Dateline: Cape Town, South Africa

Back in 2008, Nemea Bank was established in Malta as an online-only bank. In their own words, they were the “dawn of a new era in banking.” They targeted a new generation of savers — specifically the growing population of global citizens known as digital nomads.

Through a streamlined process, they allowed people from EU countries to easily open an account online and begin saving, investing and transferring money all over the world. Even today, without any bank branches, costs are reduced meaning customers can still make international transfers with Nemea Bank without fees.

In the beginning, their typical marketing was of a successful young businessman sitting on a chaise lounge by the pool with his incredibly stylish sunglasses and something about earning more interest. Now, quite frankly, I don’t know too many young people in the Bernie Sanders and Justin Trudeau generation who spend all their time thinking about how much they love term deposits and the amount of interest they can make off them.

I obviously use term deposits as part of a diversified strategy, but the average young person doesn’t. Nevertheless, Nemea Bank’s big push into the new era of banking involved their one, three and five-year term deposits. Even now, their website is offering 4% on a term deposit in euros.

That’s an attractive rate.

There are a number of banks who have embraced this new era in banking and have chosen to target the digital nomad group as well, including the bank Number 26. Based out of Germany, Number 26 — now officially known as N26 — just received its banking license from both the European Central Bank and the German regulator only a year and a half after the startup launched. N26’s services are now available in six different countries and new features are on their way.

Now, I like the idea of these types of banks. They’re cool. They’re online. They’re easy. Online banks have been around in the United States for some time now. From CapitalOne 360 to American Express’ Personal Savings to Barclays in the UK, these online banks are some of the best places to get interest.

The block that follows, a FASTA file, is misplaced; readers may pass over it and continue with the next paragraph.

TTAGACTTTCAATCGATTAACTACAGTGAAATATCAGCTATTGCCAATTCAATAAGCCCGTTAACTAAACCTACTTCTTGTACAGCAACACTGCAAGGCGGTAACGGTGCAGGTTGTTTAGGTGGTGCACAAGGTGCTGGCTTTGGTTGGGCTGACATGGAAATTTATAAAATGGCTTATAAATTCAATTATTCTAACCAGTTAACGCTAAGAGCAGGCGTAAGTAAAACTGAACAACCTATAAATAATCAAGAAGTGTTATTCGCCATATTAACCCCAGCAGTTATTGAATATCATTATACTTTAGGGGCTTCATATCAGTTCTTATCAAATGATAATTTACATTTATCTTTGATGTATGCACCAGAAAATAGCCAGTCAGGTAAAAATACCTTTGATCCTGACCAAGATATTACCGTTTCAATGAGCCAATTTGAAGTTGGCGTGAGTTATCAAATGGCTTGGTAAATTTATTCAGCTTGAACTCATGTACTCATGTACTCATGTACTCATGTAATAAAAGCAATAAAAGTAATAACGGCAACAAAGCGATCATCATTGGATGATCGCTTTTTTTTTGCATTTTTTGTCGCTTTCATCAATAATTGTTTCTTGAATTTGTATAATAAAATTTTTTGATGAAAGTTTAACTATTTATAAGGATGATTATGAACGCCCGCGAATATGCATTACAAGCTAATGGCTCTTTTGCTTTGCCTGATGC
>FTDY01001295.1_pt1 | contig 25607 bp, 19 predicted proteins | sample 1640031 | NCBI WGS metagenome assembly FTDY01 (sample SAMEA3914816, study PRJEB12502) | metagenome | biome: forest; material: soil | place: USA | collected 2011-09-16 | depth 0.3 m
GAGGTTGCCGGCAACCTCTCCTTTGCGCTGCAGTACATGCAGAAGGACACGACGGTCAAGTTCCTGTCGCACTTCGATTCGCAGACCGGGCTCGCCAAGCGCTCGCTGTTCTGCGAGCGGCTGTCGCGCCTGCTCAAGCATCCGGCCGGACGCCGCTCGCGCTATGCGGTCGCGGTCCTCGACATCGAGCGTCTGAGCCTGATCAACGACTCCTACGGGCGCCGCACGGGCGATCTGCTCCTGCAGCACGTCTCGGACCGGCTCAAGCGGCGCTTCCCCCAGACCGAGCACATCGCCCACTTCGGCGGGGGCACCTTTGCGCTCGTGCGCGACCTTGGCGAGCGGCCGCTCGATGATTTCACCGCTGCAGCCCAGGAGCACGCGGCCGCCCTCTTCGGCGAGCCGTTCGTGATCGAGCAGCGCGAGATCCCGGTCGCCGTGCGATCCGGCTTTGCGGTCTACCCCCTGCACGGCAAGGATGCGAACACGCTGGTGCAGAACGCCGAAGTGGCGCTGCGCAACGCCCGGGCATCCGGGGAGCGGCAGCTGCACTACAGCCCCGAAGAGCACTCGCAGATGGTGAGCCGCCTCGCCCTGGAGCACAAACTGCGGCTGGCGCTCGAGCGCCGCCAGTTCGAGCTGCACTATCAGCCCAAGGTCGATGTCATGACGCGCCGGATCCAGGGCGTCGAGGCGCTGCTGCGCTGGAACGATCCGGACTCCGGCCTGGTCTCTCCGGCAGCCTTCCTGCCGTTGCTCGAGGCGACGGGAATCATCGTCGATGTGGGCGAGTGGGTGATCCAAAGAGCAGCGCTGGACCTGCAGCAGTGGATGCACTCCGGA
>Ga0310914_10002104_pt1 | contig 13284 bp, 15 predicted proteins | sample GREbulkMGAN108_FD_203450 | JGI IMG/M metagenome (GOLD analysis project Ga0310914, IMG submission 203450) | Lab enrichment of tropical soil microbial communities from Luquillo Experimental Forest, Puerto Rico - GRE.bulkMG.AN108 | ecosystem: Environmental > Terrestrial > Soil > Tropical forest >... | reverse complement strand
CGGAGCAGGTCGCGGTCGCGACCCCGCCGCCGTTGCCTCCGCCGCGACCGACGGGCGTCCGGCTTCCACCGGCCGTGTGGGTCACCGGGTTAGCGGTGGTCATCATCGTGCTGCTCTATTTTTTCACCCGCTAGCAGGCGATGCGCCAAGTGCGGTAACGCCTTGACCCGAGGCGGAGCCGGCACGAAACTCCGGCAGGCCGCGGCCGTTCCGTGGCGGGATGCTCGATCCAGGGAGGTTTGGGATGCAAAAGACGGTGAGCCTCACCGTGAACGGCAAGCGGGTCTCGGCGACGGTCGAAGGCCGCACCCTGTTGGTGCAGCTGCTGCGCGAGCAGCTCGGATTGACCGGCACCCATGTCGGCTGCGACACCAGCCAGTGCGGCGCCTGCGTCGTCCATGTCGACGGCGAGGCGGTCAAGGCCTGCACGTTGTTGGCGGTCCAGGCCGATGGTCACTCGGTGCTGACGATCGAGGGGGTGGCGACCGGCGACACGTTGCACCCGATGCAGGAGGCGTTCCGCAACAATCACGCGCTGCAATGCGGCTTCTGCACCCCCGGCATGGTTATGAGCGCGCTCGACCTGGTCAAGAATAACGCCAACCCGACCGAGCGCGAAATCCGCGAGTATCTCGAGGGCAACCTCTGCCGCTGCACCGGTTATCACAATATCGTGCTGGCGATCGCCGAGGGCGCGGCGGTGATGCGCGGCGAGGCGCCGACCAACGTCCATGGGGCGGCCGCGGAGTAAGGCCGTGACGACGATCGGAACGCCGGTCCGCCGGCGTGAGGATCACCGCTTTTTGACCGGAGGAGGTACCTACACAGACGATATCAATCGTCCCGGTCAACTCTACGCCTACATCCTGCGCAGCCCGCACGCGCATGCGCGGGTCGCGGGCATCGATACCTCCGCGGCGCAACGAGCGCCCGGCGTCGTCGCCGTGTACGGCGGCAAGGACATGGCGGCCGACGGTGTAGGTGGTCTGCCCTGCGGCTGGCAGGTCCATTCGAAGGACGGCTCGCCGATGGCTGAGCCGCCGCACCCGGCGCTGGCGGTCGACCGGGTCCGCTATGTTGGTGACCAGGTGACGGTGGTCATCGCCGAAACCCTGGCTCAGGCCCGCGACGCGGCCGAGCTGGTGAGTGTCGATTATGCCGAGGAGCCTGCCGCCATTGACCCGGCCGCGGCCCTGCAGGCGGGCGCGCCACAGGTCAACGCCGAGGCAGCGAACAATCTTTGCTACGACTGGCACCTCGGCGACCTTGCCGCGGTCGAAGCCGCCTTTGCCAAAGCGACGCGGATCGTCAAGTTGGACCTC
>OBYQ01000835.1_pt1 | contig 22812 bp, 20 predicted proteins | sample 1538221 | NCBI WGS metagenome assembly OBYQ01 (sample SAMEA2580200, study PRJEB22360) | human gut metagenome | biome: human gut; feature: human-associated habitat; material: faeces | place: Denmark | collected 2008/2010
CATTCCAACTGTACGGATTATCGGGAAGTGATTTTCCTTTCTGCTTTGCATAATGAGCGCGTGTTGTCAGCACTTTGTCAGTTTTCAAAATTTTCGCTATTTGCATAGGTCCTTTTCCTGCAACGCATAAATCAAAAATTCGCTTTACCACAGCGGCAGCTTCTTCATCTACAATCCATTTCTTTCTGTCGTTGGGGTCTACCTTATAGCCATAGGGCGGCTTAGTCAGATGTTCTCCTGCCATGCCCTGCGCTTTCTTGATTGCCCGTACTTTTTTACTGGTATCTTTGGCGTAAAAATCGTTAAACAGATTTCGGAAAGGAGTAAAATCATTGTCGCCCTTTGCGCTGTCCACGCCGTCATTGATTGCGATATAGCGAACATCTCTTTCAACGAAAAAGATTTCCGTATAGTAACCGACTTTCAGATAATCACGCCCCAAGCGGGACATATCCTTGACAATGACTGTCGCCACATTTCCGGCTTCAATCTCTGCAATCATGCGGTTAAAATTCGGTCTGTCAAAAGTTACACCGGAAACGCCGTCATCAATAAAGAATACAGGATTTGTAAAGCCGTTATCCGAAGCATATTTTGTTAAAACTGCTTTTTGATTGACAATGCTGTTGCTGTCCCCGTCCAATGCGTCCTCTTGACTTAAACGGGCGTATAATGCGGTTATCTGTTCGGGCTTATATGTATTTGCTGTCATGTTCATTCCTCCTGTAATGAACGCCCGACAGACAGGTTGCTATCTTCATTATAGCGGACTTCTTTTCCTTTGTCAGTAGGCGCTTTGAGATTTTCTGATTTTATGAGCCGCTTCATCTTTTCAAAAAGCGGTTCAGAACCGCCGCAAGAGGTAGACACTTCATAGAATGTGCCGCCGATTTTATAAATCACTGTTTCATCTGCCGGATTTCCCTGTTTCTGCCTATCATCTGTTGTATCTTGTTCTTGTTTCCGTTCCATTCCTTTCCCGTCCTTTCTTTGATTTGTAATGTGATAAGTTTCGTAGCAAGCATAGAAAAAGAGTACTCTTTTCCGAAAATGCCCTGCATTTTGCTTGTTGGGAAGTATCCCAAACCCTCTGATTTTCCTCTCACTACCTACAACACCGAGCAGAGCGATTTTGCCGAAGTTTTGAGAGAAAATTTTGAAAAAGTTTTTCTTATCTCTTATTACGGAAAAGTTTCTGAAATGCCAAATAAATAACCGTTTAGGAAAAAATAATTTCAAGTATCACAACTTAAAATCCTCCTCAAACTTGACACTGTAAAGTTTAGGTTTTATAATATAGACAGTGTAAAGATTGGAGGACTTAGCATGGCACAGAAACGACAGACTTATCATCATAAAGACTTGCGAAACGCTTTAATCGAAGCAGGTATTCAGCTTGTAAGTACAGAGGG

In the US, online banking is used to give you a little bit more interest. Banks like Nemea and N26, on the other hand, have a very specific audience and targeted approach. In a sense, they’re looking to make the banking industry sexy and target a younger audience that finds online access more appealing.

Of course, these banks are also designed for citizens and (in some cases) residents of the EU. And Nemea Bank is particularly designed with the nomad lifestyle in mind — debit card and everything.

The Problem with Nemea Bank

So, yes, I like the idea of these new, innovative banks. There’s just one problem… Take a look at this letter Nemea Bank wrote to its clients in April of this year:

Notice to depositors

27 April 2016

To our esteemed clients,

Following a recent onsite inspection held jointly by the Malta Financial Services Authority and the European Central Bank in April 2016, a number of serious regulatory shortcomings were identified in the Bank’s operations.

These regulatory findings have been communicated to the Bank, together with a directive that restricts the Bank from opening any new accounts or from accepting new client deposits into accounts. Withdrawals by existing clients are being limited to EUR250 per day for each client until further notice.

The regulator has appointed PricewaterhouseCoopers Malta as a competent person to: [i] take charge of the assets of the Bank for the purpose of safeguarding the interests of depositors and its other clients; and [ii] to assume control of the Bank’s business and to carry on that business and such other functions as the MFSA may direct. This appointment has been effected in terms of Article 29 of the Banking Act and Article 15A of the Investment Services Act.

The regulator has taken these measures to safeguard the interests of depositors and the Bank’s other clients.

These precautionary measures will remain in place until such time as the MFSA may direct otherwise.

Obvious shortcomings